Nissan Motor Co on Wednesday unveiled the Ariya - an electric SUV and its first all-new global model in five years - hoping it will symbolise its road to recovery after more than a year of scandal and a precipitous decline into earnings losses.
But initial sales plans for the Ariya are modest, people with knowledge of the matter told Reuters, an indication that the vehicle will do little to lift Nissan's bottom line.
Featuring Nissan's latest self-driving technologies, the Ariya has a driving range comparable to Tesla models and will sell from around 5 million yen ($47,000). That makes it more upscale than the X-Trail SUV, Nissan's top-selling global model known as the Rogue in North America.
"We were under orders from management not to make any compromises with this model as it represents where the company stands today and will lead to the Nissan of the future," Hikaru Nakajima, Ariya's chief engineer, told reporters this week.
In a market dominated by Tesla Inc and amid increasing competition from other automakers launching and planning their own electric SUVs, Nissan plans to sell just 30,000 for the model's first full year of global sales, two sources said.
"It's a bit underwhelming," said one source who was involved in the product's development, referring to the sales target.
"Is this going to be a vehicle that brings a halo effect to the brand or not?" the source said.
Sales of the Ariya will begin in Japan from mid-2021. Sales in the United States, Europe and China will come later but Nissan has not disclosed a timeline.
A third person said the automaker plans to produce 40,000 units in Japan in 2021, eventually ramping up annual production to 100,000. It will also build the model in China, two people said.
By comparison, the X-Trail and Rogue together sold more than half a million units in Nissan's key markets last year, while Tesla's electric Model 3 sedan notched up sales of more than 300,000.
The sources were not authorised to speak with media and spoke on condition of anonymity. A Nissan spokeswoman declined to comment on sales and production targets.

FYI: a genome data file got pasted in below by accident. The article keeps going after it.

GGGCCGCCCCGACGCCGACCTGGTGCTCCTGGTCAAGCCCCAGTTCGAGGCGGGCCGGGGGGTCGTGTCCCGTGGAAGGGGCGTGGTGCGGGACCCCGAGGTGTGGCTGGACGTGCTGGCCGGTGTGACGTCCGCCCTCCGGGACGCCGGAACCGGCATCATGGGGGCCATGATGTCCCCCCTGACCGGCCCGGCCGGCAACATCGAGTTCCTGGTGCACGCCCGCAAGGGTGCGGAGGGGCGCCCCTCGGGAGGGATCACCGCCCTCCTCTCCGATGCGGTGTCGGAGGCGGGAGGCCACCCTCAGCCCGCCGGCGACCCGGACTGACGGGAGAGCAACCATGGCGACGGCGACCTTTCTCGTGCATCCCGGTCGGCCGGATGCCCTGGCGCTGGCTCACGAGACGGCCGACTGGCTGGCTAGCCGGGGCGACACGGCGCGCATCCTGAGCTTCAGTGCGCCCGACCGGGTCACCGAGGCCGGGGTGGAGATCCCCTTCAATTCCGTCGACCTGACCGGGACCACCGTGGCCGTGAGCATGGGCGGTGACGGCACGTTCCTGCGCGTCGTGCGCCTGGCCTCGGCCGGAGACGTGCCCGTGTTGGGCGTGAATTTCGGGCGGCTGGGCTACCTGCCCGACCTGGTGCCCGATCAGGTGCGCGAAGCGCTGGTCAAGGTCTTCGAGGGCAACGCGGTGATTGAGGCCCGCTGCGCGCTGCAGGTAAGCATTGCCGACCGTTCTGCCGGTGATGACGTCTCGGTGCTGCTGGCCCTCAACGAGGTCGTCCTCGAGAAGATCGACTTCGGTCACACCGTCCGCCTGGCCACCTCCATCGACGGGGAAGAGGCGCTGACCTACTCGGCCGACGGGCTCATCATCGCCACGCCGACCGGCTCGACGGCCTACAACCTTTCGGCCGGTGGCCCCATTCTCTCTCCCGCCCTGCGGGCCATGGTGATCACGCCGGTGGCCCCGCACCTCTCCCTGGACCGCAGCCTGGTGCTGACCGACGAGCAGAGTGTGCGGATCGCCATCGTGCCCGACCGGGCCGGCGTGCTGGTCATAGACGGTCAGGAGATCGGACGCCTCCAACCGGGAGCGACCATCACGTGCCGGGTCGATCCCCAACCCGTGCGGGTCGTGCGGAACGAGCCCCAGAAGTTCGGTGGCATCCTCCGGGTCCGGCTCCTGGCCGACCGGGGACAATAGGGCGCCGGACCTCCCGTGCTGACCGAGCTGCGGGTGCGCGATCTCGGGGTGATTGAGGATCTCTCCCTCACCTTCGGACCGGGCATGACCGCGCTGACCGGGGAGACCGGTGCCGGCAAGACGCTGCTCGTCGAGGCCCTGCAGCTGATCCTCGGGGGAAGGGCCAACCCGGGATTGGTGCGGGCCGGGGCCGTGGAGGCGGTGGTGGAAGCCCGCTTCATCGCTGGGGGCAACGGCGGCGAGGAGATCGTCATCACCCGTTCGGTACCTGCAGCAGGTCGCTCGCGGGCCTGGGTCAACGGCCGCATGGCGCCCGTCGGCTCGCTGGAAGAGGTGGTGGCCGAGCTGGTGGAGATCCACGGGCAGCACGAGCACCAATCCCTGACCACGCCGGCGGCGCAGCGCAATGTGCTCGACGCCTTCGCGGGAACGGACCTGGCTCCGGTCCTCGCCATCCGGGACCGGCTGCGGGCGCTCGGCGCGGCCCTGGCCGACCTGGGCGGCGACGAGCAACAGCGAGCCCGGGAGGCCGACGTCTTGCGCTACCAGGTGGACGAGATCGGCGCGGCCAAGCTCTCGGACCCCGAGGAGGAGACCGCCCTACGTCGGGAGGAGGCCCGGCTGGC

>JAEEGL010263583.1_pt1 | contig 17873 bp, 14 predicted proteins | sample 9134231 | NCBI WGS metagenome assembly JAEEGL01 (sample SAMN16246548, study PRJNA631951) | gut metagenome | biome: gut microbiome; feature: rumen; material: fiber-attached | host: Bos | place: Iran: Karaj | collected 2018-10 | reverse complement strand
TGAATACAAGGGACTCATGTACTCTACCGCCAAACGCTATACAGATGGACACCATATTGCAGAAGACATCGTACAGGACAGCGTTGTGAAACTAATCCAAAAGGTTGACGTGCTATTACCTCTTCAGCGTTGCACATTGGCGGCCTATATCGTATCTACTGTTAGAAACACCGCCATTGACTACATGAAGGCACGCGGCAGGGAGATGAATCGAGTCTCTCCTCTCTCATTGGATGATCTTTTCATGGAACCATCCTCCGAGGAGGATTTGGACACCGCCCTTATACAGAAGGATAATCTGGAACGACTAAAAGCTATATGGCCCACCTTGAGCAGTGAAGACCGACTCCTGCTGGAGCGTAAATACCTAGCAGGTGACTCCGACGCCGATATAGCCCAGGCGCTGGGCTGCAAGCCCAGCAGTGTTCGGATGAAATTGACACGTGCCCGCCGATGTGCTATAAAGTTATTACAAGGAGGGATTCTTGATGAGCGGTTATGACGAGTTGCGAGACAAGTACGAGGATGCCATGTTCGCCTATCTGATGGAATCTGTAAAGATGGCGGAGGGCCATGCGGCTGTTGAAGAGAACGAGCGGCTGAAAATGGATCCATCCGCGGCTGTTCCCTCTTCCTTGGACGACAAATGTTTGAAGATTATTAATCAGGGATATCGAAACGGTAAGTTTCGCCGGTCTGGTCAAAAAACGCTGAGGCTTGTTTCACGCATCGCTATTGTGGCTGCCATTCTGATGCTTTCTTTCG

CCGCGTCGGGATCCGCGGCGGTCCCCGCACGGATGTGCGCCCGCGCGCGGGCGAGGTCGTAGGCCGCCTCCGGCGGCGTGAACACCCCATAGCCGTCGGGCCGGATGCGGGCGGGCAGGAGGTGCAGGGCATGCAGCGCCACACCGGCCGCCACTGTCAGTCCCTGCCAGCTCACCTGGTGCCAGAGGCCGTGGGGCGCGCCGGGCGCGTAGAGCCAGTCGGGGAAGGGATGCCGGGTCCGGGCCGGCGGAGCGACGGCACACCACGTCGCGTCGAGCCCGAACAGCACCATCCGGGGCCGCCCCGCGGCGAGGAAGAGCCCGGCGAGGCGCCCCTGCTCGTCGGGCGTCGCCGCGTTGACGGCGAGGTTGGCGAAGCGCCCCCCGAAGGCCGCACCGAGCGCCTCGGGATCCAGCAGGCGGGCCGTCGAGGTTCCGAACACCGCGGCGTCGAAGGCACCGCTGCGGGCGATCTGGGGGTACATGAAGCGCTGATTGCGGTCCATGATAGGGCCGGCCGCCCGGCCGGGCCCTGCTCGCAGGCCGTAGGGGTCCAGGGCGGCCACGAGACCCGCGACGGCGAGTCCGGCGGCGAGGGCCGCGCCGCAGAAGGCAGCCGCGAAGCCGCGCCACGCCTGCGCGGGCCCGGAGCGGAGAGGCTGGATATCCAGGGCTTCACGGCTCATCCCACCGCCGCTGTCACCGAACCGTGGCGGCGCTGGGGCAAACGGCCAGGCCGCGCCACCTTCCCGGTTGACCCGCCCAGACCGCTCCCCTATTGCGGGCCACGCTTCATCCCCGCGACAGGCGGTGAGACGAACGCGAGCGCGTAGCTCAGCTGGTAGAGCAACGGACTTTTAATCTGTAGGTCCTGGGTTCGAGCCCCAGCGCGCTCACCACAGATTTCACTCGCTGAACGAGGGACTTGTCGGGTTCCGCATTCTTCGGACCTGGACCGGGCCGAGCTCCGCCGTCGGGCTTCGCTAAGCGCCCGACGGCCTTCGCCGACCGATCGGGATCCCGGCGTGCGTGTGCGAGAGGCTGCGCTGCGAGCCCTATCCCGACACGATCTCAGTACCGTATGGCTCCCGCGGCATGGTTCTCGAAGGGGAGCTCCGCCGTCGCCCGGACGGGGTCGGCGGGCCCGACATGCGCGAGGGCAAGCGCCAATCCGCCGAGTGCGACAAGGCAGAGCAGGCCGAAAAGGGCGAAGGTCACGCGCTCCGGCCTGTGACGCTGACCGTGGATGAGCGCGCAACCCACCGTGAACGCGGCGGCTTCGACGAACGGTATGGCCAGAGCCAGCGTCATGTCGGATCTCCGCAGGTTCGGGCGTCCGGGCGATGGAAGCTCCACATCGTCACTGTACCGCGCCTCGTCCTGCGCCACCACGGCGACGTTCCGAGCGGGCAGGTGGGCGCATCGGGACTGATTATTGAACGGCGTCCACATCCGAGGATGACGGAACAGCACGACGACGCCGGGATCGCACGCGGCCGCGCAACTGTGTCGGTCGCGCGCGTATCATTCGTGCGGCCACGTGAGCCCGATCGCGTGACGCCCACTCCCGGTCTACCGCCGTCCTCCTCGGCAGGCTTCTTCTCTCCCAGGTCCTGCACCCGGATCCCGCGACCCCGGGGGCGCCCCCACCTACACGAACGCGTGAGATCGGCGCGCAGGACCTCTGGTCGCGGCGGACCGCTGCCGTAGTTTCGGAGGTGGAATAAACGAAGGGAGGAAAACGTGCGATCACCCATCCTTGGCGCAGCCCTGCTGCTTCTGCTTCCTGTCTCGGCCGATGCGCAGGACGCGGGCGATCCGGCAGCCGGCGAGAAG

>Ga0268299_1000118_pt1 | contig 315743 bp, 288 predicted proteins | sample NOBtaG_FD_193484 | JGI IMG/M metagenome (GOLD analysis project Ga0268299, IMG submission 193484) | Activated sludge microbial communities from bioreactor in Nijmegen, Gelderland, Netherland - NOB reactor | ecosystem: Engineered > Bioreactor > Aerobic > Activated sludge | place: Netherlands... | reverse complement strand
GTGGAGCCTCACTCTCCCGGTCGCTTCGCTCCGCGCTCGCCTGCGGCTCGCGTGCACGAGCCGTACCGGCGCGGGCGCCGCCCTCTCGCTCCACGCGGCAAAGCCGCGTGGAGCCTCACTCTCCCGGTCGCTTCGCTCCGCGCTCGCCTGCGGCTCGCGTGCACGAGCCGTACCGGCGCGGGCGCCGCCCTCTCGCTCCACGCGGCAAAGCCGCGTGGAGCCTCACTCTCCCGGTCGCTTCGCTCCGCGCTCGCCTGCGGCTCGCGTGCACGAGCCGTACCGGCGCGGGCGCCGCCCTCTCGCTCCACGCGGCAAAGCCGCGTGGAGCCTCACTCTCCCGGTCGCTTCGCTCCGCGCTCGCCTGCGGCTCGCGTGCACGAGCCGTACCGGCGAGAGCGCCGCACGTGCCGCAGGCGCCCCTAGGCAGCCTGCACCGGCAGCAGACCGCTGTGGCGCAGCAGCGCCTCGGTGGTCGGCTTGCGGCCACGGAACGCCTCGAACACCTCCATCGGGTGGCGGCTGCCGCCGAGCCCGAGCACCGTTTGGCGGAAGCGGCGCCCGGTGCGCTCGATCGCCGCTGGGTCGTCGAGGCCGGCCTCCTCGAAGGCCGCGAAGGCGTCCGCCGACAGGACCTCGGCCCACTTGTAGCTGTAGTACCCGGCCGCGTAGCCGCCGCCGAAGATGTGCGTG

Focused on expanding in emerging markets, Nissan let its vehicle portfolio age but the strategy has tarnished the automaker's brand and hurt sales. Those problems have been compounded by the ouster of former CEO Carlos Ghosn in late 2018 over allegations of financial misconduct, charges he denies.
In addition to being Nissan's first all-new model in five years, the Ariya is its first brand-new EV in a decade after the Leaf hatchback which made its mark as the world's first mass-market electric vehicle.
The Ariya is also the first vehicle to sport Nissan's revamped logo, which uses a flatter, thinner typeface and a skinnier circular emblem.
Koji Endo, head of equity research at SBI Securities, said the Ariya had been positioned to show what Nissan can do in terms of design and technology rather than for volume sales, and that Nissan's aim was to use this to draw customers to upcoming fresh versions of high-volume models.
"Nissan wants to send a message to the industry that it is a company that can still compete on technology and R&D capability, and develop high-spec cars," he said.
The Ariya will go head to head with the Model Y SUV crossover, which Tesla began delivering in March and starts at around $50,000, as well as Ford's Mustang Mach-E SUV which is due out later this year and is also expected to be priced around $50,000.
The long-range version of the Ariya will be able to travel up to 610 kilometres on a single charge, Nissan estimates. That is longer than the Model Y's 505 kilometres.
(Reporting by Naomi Tajitsu, Norihiko Shirouzu and Maki Shiraki; Editing by Edwina Gibbs)
By Naomi Tajitsu and Norihiko Shirouzu